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The main method of identifying and representing the location of geographic features on the landscape is a map. A map is a graphic representation of where features are, explicitly and relative to one another. A map is composed of different geographic features represented as either points, lines, and/or areas. Each feature is defined both by its location in space (with reference to a coordinate system), and by its characteristics (typically referred to as attributes). Quite simply, a map is a model of the real world.

The map legend is the key linking the attributes to the geographic features. Attributes, e.g. such as the species for a forest stand, are typically represented graphically by use of different symbology and/or color. For GIS, attributes need to be coded in a form in which they can be used for data analysis (Burrough, 1986). This implies loading the attribute data into a database system and linking it to the graphic features.

Maps are simply models of the real world. They represent snapshots of the land at a specific map scale. The map legend is the key identifying which features are represented on a map.

For geographic data, often referred to as spatial data, features are usually referenced in a coordinate system that models a location on the earth's surface. The coordinate system may be of a variety of types. For natural resource applications the most common are:

geographic coordinates such as latitude and longitude, e.g. 56°27'40" and 116°11'25". These are usually referred by degrees, minutes, and seconds. Geographic coordinates can also be identified as decimal degrees, e.g. 54.65°.
a map projection, e.g. Universe Transverse Mercator (UTM) where coordinates are measured in metres, e.g. 545,000.000 and 6,453,254.000 normally reference to a central meridian. Eastings refer to X coordinates while Northings refer to Y coordinates.
a legal survey description, e.g. Meridian, Township, Range such as the Alberta Township System, e.g. Township 075 Range 10 West of 4th Meridian.

Geographic data is distinguished from attribute data in that it is referenced spatially by a coordinate system, e.g. it has a spatial extent. Natural resource applications commonly use a Legal Survey system, e.g. the Alberta Township System (ATS), which identifies feature's locations as being a Meridian, Township, and a Range; or a projection such as the UTM coordinate system which identifies features by an Easting coordinate (X) and a Northing coordinate (Y) in a particular UTM zone.

In the UTM projection the area of the earth between 80 degrees North and 80 degrees South latitude is divided into north-south columns 6 degrees of longitude wide called zones. These are numbered 1 to 60 eastward beginning at the 180th meridian. Within each zone the central meridian is given an Easting value of 500,000 metres. The equator is designated as having a Northing value of 0 for northern hemisphere coordinates. Coordinates are recorded relative to the central meridian in metres in a particular zone. The basis of the UTM projection defines that the coordinates are duplicated within each UTM zone. Accordingly, use of the UTM projection is only appropriate for certain spatial extents and scales of data. It is not appropriate to use this projection if your area of interest crosses UTM zone boundaries.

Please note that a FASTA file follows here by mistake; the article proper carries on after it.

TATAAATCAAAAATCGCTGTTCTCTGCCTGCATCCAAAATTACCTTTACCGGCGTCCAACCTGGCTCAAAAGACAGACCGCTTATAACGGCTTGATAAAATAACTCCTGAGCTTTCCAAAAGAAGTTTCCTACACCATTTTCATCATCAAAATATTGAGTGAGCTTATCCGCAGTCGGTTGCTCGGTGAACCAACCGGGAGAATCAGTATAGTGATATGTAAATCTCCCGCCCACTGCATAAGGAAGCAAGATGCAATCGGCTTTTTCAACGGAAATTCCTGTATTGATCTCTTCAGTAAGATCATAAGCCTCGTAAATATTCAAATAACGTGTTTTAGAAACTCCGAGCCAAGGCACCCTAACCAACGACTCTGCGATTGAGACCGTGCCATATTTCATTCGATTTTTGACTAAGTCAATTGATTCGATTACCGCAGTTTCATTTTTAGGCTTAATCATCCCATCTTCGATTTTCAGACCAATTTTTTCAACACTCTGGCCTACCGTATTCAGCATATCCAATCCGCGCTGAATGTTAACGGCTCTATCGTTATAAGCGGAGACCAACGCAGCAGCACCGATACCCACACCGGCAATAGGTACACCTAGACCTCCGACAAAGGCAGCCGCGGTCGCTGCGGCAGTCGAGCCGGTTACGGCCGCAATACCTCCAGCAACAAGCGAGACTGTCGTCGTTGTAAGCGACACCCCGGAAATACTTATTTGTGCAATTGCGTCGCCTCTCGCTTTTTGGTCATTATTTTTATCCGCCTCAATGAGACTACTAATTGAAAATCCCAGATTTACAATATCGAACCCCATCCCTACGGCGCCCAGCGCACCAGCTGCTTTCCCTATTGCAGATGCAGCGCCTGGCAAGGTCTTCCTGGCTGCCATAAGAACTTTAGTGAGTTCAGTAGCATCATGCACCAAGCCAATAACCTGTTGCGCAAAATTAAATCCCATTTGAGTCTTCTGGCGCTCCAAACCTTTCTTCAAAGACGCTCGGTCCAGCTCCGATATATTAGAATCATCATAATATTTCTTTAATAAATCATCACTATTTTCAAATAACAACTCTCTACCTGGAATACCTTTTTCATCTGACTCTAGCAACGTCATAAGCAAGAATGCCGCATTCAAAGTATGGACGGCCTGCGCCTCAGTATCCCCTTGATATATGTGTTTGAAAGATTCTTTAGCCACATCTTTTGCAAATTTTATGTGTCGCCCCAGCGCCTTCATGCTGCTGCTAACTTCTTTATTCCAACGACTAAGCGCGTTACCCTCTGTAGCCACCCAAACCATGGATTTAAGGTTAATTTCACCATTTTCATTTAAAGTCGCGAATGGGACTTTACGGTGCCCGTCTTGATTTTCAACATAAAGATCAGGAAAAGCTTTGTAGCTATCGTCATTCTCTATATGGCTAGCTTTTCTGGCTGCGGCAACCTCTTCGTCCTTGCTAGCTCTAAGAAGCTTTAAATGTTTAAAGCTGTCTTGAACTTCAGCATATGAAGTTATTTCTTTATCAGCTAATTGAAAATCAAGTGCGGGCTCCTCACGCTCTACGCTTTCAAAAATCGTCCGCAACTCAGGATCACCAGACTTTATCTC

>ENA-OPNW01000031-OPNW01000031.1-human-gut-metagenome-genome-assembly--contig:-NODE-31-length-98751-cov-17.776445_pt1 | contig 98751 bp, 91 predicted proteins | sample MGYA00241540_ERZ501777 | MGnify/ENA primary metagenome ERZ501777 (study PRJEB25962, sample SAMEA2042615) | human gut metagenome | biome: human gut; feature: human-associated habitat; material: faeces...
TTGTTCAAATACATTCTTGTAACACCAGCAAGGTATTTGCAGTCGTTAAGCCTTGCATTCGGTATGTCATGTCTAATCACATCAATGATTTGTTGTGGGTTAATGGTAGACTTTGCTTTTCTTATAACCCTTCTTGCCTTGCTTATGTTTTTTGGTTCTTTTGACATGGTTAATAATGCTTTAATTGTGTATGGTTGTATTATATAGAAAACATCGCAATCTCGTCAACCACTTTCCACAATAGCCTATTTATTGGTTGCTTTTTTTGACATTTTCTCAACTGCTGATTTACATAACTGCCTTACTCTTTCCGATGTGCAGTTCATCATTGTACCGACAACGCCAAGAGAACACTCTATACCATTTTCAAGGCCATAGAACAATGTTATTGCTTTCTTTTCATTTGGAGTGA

For example, the province of Alberta is located in UTM zones 11 and 12. The central meridian for zone 11 is 117° longitude. The central meridian for zone 12 is 111° longitude. The UTM coordinate system is the most widely used projection in the mapping industry and consequently is becoming an de facto standard for use with geographic information systems. This is particularly true for regional data in Canada. The State Plane coordinate system is widely used in the United States.

Maps are the traditional method of storing and displaying geographic information.

A map portrays 3 kinds of information about geographic features. The:

Location and extent of the feature
Attributes (characteristics) of the feature
Relationship of the feature to other features.

Geography has often been described as the study of why what is where. This description is quite appropriate when considering the three kinds of information that are portrayed by the traditional map;

the location and extent of a feature is identified explicitly by reference to a coordinate system representing the earth's surface. This is where a feature is.
the attributes of a feature describe or characterize the feature. This is what the feature is.
The relationship of a feature to other features is implied from the location and attributes of all features. Relationships can be defined explicitly, e.g. roads connecting towns, regions adjacent to one another, or implicitly, e.g. close to, far from, similar to, etc. Implicit relationships are interpreted according to the knowledge that we have about the natural world. Relationships are described as how or why a feature is.

The geographic information system distinguishes between the spatial and attribute aspect of geographic features.

The identification of relationships between features, within a common theme or across different themes, is the primary function of a GIS.